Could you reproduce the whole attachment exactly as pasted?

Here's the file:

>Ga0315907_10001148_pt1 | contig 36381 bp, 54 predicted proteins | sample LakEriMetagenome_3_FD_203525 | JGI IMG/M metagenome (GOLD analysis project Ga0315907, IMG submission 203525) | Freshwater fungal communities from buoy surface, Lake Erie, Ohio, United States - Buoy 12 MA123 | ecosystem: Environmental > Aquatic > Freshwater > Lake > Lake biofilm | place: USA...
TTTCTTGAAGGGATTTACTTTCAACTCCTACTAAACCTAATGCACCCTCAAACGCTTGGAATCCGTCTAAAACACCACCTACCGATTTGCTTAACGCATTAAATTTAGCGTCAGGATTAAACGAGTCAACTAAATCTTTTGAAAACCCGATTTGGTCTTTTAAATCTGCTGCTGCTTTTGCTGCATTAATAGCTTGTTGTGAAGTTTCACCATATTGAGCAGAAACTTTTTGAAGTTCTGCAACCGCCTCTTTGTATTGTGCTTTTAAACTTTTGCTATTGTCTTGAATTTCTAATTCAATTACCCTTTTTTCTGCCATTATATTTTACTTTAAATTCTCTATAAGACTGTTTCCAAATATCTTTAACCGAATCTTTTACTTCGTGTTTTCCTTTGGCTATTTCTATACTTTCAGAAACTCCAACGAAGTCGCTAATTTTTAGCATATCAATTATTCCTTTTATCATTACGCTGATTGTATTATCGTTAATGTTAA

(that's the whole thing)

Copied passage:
>Ga0315907_10001148_pt1 | contig 36381 bp, 54 predicted proteins | sample LakEriMetagenome_3_FD_203525 | JGI IMG/M metagenome (GOLD analysis project Ga0315907, IMG submission 203525) | Freshwater fungal communities from buoy surface, Lake Erie, Ohio, United States - Buoy 12 MA123 | ecosystem: Environmental > Aquatic > Freshwater > Lake > Lake biofilm | place: USA...
TTTCTTGAAGGGATTTACTTTCAACTCCTACTAAACCTAATGCACCCTCAAACGCTTGGAATCCGTCTAAAACACCACCTACCGATTTGCTTAACGCATTAAATTTAGCGTCAGGATTAAACGAGTCAACTAAATCTTTTGAAAACCCGATTTGGTCTTTTAAATCTGCTGCTGCTTTTGCTGCATTAATAGCTTGTTGTGAAGTTTCACCATATTGAGCAGAAACTTTTTGAAGTTCTGCAACCGCCTCTTTGTATTGTGCTTTTAAACTTTTGCTATTGTCTTGAATTTCTAATTCAATTACCCTTTTTTCTGCCATTATATTTTACTTTAAATTCTCTATAAGACTGTTTCCAAATATCTTTAACCGAATCTTTTACTTCGTGTTTTCCTTTGGCTATTTCTATACTTTCAGAAACTCCAACGAAGTCGCTAATTTTTAGCATATCAATTATTCCTTTTATCATTACGCTGATTGTATTATCGTTAATGTTAA